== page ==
A toxic pall has formed south of the city, harming and even killing civilians and advancing troops alike+ READ ARTICLE
Here in the Iraqi town of Qayyarah, in the desert south of Mosul, the sun is an orange orb burning through a screen of black and gray clouds that cover the sky. The sky at midafternoon is the color of dusk, and the air is painful to breathe. Retreating ISIS fighters have set fire to oil wells as well as a sulfur plant in the area, sending up plumes of toxic black and white smoke that blanket the sky and burn the lungs.
Some of the oil fires have burned since last summer. On Friday, Islamic State fighters reportedly torched the Mishraq sulfur plant, north of Qayyarah. At least two civilians died from the effects of the gas.
The attack on the sulfur facility came days after Iraqi forces launched an offensive to retake Mosul, threatening the largest city under Islamic State control. The toxic pall south of the city underscores the jihadists’ ability to render portions of Iraq unlivable even as their self-proclaimed caliphate contracts.
At a checkpoint on the road leading north from Qayyarah toward Mosul, Iraqi soldiers hand out cups of sugary tea to passersby, joking and carousing with each other under a dark sky. Standing in front of the tea stand, Buha Hamid, a soldier from western Iraq’s Anbar province describes the scene near the sulfur plant. “There was white smoke everywhere, people were suffering,” he says. “They want to destroy everything,” he says of ISIS.
The sulfur cloud spread over an area of about 5 sq km, forcing the evacuation of about 200 families, according to an Iraqi army official on the scene who asked not to be named in keeping with military protocol. Some Iraqi soldiers leaving the area wore surgical masks or gas masks. At the nearby Qayyarah West airfield, a key American operations center in the Mosul campaign, U.S. troops also reportedly donned protective gear. As many as 1,000 people were hospitalized after inhaling the gas, according to Reuters.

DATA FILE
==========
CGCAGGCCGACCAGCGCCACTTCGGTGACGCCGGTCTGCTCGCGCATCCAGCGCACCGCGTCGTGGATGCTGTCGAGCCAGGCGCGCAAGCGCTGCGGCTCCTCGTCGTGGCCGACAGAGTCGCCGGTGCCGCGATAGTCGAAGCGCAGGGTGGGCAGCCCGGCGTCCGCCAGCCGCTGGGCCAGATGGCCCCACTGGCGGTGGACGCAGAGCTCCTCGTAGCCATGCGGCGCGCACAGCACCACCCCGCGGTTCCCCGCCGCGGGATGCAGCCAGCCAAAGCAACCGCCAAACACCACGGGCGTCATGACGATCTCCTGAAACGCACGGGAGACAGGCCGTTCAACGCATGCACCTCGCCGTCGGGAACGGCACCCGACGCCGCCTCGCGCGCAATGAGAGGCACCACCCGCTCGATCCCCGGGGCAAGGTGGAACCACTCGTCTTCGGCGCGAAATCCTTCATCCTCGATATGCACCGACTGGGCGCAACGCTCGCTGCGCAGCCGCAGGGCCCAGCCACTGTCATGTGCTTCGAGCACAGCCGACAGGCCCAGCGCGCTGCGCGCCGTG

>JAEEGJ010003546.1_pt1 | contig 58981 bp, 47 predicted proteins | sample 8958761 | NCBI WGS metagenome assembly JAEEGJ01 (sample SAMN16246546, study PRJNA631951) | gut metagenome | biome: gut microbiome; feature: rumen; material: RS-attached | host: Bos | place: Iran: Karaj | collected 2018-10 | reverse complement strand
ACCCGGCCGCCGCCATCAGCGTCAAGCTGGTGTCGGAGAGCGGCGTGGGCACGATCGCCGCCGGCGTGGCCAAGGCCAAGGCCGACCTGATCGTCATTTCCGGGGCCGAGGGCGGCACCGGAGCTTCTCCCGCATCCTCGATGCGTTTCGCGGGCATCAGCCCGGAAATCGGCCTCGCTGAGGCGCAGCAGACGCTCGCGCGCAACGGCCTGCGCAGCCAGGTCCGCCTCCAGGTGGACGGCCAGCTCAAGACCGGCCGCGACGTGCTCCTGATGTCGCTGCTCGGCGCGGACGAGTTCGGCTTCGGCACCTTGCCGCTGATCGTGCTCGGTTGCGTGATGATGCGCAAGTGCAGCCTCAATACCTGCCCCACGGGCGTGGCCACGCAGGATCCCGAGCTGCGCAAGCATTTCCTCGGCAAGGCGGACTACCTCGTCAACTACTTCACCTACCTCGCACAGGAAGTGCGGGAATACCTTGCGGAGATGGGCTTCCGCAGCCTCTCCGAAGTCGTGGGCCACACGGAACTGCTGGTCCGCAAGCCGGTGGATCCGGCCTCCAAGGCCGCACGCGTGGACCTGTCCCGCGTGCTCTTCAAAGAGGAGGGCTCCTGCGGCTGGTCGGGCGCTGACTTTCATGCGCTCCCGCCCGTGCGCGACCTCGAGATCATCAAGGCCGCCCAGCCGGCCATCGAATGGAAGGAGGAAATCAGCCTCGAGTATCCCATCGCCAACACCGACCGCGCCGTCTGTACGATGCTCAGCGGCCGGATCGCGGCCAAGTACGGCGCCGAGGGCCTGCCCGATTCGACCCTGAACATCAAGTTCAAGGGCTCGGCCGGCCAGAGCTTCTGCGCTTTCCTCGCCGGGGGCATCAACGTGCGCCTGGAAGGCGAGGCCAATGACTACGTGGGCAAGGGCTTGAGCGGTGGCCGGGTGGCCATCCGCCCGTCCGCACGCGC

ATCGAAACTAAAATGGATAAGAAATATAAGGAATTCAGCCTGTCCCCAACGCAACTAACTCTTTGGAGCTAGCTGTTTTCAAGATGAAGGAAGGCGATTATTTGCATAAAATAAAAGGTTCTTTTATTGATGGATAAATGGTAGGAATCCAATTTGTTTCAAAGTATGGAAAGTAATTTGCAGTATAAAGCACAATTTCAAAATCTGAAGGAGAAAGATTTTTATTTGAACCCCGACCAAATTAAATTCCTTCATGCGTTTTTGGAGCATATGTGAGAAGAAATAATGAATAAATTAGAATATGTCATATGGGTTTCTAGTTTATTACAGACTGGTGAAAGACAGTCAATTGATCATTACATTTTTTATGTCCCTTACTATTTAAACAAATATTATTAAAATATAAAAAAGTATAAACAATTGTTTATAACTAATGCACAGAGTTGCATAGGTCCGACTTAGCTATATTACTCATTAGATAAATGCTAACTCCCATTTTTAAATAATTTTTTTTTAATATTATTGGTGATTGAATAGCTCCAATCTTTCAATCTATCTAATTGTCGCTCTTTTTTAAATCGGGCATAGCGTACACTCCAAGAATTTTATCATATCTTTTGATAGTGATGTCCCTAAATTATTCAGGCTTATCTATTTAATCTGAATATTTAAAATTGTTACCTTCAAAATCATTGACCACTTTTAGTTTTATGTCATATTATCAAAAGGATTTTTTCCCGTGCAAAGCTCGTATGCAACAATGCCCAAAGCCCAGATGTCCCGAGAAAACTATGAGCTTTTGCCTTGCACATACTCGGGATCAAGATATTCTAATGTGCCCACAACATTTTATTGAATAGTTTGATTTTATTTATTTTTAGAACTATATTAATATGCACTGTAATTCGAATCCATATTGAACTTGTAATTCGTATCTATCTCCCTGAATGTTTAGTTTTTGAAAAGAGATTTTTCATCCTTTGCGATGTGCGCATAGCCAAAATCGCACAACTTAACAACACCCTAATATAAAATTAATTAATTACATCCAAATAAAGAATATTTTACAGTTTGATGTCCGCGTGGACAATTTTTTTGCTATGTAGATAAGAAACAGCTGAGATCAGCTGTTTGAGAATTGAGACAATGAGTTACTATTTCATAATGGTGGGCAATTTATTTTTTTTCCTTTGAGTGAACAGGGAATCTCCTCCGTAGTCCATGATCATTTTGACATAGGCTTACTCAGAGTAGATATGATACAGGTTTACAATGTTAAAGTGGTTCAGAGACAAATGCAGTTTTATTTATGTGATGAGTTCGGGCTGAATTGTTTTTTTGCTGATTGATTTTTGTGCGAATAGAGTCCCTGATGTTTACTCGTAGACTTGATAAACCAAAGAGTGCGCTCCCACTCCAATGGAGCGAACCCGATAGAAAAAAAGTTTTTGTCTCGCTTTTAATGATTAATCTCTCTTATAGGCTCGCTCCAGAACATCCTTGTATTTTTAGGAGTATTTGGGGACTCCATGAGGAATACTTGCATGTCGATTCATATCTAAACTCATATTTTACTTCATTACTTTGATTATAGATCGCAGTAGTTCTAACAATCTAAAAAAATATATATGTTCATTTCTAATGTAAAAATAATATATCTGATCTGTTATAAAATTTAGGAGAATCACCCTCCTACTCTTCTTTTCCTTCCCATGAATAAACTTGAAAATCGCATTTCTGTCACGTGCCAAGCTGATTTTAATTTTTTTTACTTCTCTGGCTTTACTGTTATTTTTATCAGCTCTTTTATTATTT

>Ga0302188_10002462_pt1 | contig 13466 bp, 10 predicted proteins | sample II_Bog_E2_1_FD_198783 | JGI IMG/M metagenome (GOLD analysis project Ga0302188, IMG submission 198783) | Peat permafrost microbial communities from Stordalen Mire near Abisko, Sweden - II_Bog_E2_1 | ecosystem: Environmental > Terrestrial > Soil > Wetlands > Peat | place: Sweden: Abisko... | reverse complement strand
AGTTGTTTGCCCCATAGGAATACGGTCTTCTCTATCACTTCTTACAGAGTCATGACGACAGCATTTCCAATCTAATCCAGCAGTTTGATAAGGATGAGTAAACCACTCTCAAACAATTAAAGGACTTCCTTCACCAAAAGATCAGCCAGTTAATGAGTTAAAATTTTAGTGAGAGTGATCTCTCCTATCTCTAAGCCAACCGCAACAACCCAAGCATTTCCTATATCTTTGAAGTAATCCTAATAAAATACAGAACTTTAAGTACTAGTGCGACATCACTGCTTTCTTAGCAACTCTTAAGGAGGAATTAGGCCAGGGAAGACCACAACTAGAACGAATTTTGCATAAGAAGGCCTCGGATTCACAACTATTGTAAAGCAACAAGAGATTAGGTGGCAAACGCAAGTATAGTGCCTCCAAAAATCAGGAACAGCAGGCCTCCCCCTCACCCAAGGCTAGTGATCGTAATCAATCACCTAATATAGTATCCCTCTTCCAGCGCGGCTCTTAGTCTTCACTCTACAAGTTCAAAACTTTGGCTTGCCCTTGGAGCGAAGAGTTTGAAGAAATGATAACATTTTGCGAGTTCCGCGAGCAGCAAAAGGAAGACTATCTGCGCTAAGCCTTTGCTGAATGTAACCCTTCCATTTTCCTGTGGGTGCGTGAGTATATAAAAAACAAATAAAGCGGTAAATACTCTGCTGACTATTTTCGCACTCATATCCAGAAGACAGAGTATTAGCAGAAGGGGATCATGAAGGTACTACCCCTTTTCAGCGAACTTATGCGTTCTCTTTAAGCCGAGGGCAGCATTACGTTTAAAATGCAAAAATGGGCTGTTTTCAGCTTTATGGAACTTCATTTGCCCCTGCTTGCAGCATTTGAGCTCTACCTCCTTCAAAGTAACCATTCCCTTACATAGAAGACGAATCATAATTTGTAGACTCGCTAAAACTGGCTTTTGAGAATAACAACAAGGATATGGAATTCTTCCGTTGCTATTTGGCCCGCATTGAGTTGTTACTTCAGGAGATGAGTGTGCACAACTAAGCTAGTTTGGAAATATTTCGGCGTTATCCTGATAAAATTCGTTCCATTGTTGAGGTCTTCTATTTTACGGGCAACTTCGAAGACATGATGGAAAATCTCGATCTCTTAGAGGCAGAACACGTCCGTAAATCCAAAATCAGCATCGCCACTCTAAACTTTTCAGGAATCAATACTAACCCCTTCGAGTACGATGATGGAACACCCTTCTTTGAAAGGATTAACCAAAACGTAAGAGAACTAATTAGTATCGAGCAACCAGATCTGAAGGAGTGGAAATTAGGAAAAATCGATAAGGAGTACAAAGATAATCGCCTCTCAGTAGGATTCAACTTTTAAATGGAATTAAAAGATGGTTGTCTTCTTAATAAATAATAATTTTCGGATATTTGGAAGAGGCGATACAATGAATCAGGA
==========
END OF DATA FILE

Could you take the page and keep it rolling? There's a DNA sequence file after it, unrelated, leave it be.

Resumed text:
Around Qayyarah, everyday life takes on a surreal appearance as residents attempt to piece back together a town broken by ISIS rule and a battle in July that forced many residents to flee. In a field on the outskirts of town, a shepherd herds a flock of sheep, their wool turned black from the soot. Heading to their home near the front lines, a family of five drive through town, a white flag flying from one window.
“When we go to sleep we’re clean, but when we wake up our faces are dark. The color of everything in our house has changed,” says Shaker Ibrahim Khalifa, 42, a butcher from Qayyarah. His store remains open, slaughtered animals hanging up in spite of the soot in the air. He remained in the town during the two years that it was ruled by ISIS, and is afraid of leaving in part because of the stigma attached to ordinary people, usually Sunni Muslim Arabs, who managed to survive under ISIS. “If it continues like this we’ll leave, but the problem is, everywhere we go now, people will say, ‘You’re with ISIS.’”
As the butcher speaks, another man in a military uniform and a red beret approaches with a small child in his arms. “My child has a problem in his lungs,” the man says. His name is Ahmed Najm Abdullah, and he’s a member of the Hashd al-Watani, a localized, predominantly Sunni armed force allied with the military in the fight against ISIS. He is driving a large family in a small flatbed truck toward their home in a village near Qayyarah. The tiny boy begins to cry. “The problem in his lungs began when the sulfur started burning,” he says. His village was recently retaken from ISIS. “The situation is still unstable, so I can’t get treatment for my kids.”